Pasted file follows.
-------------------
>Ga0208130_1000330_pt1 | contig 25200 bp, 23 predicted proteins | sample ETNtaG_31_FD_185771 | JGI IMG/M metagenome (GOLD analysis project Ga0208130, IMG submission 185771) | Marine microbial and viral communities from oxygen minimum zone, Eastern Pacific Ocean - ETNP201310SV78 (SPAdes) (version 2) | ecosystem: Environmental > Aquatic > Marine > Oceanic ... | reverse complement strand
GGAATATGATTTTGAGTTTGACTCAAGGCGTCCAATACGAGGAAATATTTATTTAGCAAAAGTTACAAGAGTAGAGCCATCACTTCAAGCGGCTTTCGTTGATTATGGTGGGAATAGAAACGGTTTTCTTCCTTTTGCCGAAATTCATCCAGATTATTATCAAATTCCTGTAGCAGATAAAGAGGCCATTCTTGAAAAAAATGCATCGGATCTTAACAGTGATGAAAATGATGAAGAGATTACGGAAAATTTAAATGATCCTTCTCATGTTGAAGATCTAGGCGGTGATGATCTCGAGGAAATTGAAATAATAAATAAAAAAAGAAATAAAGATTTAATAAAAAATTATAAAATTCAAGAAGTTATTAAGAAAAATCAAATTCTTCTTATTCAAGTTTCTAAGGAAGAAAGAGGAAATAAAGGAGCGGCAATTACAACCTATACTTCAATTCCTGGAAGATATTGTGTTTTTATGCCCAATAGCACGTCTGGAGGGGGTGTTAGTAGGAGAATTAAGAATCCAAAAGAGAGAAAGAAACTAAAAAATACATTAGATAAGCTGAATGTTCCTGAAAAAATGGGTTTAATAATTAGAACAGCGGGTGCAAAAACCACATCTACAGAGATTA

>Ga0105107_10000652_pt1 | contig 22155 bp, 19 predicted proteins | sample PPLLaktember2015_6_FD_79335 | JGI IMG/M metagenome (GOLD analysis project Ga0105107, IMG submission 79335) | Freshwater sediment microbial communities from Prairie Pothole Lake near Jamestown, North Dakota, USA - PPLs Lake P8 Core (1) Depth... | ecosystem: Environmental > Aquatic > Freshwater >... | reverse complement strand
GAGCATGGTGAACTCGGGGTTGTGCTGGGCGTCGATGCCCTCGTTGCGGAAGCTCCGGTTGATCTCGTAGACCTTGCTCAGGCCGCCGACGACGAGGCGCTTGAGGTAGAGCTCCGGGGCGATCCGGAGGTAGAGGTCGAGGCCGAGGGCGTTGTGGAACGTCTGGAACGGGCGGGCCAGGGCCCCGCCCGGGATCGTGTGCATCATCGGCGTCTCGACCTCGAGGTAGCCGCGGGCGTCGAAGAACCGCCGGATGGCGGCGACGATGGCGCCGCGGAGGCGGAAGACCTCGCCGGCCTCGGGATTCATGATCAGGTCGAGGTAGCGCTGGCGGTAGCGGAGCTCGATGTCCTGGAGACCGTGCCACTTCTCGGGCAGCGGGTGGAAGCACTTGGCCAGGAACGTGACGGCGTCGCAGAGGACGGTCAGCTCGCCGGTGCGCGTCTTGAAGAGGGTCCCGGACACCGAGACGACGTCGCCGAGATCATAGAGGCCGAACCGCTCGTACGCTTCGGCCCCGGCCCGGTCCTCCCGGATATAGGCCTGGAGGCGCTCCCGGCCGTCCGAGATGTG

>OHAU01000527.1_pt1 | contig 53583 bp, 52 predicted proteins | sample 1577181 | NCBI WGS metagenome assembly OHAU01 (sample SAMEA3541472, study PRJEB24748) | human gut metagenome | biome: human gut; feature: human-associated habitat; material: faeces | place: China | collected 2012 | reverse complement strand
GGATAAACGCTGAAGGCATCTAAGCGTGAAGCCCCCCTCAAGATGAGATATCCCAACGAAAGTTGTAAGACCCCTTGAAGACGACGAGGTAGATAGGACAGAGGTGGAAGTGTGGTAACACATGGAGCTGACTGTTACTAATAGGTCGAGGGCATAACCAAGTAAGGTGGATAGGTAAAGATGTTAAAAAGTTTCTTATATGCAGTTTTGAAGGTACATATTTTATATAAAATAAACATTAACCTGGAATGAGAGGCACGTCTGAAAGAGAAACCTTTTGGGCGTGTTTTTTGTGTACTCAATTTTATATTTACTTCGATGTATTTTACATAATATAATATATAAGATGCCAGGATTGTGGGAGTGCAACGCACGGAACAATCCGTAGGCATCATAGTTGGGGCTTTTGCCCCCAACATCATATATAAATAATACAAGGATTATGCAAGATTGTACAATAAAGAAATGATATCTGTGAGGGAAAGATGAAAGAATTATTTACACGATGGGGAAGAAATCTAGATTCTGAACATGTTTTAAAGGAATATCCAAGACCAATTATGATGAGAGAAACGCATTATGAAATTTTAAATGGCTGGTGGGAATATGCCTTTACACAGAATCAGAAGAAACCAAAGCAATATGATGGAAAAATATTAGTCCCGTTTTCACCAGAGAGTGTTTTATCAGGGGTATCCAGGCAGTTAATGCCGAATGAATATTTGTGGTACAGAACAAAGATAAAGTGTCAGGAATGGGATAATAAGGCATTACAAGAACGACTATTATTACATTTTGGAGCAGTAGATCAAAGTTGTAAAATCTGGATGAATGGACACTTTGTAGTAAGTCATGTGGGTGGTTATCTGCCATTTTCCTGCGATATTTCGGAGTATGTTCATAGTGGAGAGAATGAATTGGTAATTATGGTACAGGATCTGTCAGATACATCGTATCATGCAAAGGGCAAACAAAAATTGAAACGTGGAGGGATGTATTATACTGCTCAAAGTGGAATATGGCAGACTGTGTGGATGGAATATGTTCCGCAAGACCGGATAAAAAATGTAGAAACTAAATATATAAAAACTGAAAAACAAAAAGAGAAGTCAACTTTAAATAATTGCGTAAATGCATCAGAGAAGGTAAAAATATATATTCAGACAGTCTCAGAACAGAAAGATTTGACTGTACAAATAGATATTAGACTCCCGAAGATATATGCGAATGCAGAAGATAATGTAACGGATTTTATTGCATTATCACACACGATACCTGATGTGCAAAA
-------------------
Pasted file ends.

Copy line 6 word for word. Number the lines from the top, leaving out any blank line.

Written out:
GGATAAACGCTGAAGGCATCTAAGCGTGAAGCCCCCCTCAAGATGAGATATCCCAACGAAAGTTGTAAGACCCCTTGAAGACGACGAGGTAGATAGGACAGAGGTGGAAGTGTGGTAACACATGGAGCTGACTGTTACTAATAGGTCGAGGGCATAACCAAGTAAGGTGGATAGGTAAAGATGTTAAAAAGTTTCTTATATGCAGTTTTGAAGGTACATATTTTATATAAAATAAACATTAACCTGGAATGAGAGGCACGTCTGAAAGAGAAACCTTTTGGGCGTGTTTTTTGTGTACTCAATTTTATATTTACTTCGATGTATTTTACATAATATAATATATAAGATGCCAGGATTGTGGGAGTGCAACGCACGGAACAATCCGTAGGCATCATAGTTGGGGCTTTTGCCCCCAACATCATATATAAATAATACAAGGATTATGCAAGATTGTACAATAAAGAAATGATATCTGTGAGGGAAAGATGAAAGAATTATTTACACGATGGGGAAGAAATCTAGATTCTGAACATGTTTTAAAGGAATATCCAAGACCAATTATGATGAGAGAAACGCATTATGAAATTTTAAATGGCTGGTGGGAATATGCCTTTACACAGAATCAGAAGAAACCAAAGCAATATGATGGAAAAATATTAGTCCCGTTTTCACCAGAGAGTGTTTTATCAGGGGTATCCAGGCAGTTAATGCCGAATGAATATTTGTGGTACAGAACAAAGATAAAGTGTCAGGAATGGGATAATAAGGCATTACAAGAACGACTATTATTACATTTTGGAGCAGTAGATCAAAGTTGTAAAATCTGGATGAATGGACACTTTGTAGTAAGTCATGTGGGTGGTTATCTGCCATTTTCCTGCGATATTTCGGAGTATGTTCATAGTGGAGAGAATGAATTGGTAATTATGGTACAGGATCTGTCAGATACATCGTATCATGCAAAGGGCAAACAAAAATTGAAACGTGGAGGGATGTATTATACTGCTCAAAGTGGAATATGGCAGACTGTGTGGATGGAATATGTTCCGCAAGACCGGATAAAAAATGTAGAAACTAAATATATAAAAACTGAAAAACAAAAAGAGAAGTCAACTTTAAATAATTGCGTAAATGCATCAGAGAAGGTAAAAATATATATTCAGACAGTCTCAGAACAGAAAGATTTGACTGTACAAATAGATATTAGACTCCCGAAGATATATGCGAATGCAGAAGATAATGTAACGGATTTTATTGCATTATCACACACGATACCTGATGTGCAAAA